The story of Dyett is remarkably parallel to the one Jelani Cobb tells in this week’s New Yorker, about the closure last year of Jamaica High School in Queens, Cobb’s alma mater and not so long ago a crown jewel of the New York City public school system. Such a dedicated levy existed in Chicago before 1995, and Claypool said restoring it would be the last component of a bargain with lawmakers to have the state pay more into the pension fund and with teachers to eventually make their full pension contributions.

Also on Thursday, the City Council’s Progressive Caucus issued a news release demanding that CPS restore cuts that stand to eliminate roughly 500 special-education teachers and support personnel. “There’s a reason we call it ‘special’ education,” rookie Ald. Like “busing” and “integration,” the language of today’s reformers often serves as a euphemism for poverty mitigation, the implicit goal that American education has fitfully attempted to achieve since Brown v. The across-the-board reductions are based on a new and crude per-pupil allocation method of calculating each school’s special-needs funding, rather than on the details.” Ald. Ahead of the meeting, the business-funded Civic Federation urged the board to reject the spending proposal and called for “a budget with a detailed contingency plan.” Meanwhile, the disability rights organization Access Living lamented the district’s cuts to its special education program.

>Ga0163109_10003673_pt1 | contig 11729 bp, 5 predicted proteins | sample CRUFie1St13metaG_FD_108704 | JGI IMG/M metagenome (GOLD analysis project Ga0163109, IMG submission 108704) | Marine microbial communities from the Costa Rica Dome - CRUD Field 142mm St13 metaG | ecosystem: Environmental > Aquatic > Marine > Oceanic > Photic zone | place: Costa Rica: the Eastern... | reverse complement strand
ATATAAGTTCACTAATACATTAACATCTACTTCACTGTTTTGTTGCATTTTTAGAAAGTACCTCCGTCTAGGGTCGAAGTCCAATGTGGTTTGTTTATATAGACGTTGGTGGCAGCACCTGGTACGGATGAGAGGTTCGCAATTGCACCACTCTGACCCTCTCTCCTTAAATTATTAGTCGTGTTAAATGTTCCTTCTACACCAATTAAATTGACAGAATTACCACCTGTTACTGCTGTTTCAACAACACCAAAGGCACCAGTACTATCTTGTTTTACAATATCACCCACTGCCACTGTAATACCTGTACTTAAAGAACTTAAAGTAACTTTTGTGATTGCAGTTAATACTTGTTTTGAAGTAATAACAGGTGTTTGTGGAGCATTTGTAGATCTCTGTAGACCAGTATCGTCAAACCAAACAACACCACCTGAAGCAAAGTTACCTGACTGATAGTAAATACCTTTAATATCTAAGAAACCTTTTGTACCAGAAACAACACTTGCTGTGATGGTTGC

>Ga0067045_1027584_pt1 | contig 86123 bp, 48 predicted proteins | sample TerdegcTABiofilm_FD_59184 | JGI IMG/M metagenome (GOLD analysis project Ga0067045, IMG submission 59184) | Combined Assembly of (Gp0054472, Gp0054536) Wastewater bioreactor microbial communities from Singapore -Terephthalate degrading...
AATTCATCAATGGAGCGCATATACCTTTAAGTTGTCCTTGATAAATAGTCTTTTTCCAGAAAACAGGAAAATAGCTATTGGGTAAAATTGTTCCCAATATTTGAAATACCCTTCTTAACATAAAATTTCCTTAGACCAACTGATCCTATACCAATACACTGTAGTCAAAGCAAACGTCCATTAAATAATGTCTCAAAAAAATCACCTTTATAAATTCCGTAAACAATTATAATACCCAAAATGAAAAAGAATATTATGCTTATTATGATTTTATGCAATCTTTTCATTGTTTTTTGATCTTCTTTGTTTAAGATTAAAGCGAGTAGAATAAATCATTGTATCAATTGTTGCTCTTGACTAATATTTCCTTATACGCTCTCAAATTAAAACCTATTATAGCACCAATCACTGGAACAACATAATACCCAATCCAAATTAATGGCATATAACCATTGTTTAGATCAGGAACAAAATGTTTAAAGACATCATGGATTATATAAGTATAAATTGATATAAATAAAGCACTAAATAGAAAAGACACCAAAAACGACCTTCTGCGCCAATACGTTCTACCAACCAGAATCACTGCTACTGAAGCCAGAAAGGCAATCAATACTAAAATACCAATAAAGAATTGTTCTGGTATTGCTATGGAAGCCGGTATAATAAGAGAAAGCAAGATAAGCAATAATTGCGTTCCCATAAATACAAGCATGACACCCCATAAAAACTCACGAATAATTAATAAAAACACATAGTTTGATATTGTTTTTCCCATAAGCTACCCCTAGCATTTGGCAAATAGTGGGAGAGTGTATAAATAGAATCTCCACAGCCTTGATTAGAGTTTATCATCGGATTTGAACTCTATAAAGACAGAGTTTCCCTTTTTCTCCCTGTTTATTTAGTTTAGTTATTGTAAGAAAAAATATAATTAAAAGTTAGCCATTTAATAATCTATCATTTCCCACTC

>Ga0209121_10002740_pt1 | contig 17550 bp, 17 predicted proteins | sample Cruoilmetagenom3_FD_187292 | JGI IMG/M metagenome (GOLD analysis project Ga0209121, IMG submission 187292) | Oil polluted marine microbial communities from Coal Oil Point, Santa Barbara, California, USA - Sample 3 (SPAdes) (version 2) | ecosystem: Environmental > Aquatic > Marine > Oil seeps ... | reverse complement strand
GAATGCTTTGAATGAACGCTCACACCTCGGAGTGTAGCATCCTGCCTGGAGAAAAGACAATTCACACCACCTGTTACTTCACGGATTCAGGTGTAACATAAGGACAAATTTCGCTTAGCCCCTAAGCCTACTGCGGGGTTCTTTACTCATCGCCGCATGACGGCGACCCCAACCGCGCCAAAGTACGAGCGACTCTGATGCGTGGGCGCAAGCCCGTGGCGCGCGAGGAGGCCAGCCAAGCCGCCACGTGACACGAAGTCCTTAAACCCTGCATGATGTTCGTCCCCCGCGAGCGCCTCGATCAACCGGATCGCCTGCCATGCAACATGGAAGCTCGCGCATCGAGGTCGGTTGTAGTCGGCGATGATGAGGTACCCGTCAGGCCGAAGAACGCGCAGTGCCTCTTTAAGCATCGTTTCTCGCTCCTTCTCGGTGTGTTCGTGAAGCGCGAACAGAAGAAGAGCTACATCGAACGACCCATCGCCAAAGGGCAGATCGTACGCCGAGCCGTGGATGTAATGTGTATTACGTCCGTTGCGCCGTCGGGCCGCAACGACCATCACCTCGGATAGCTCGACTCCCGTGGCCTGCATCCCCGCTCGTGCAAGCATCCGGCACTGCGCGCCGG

John Arena (45th) warned that special-needs parents and disability-rights groups “are likely to file multiple lawsuits to recover services and support personnel” that students desperately need. “The settlements will be expensive and could be avoided if CPS followed the letter and spirit of the law,” Arena was quoted as saying in the release. Josh Radinsky, whose child attends the Vaughn Occupational High School for students with mild to moderate cognitive disabilities, said the school was set to lose crucial paraprofessional classroom workers who assist teachers. Leslie Hairston added, “These layoffs will specifically target the teachers and aides who work with the system’s most vulnerable students, many of whom require one-on-one assistance in order to attend classes. Ginger Ostro, CPS’ chief financial officer, said Wednesday the district restored some funding at 30 schools for special education services to provide 10 additional teachers and 50 paraprofessionals.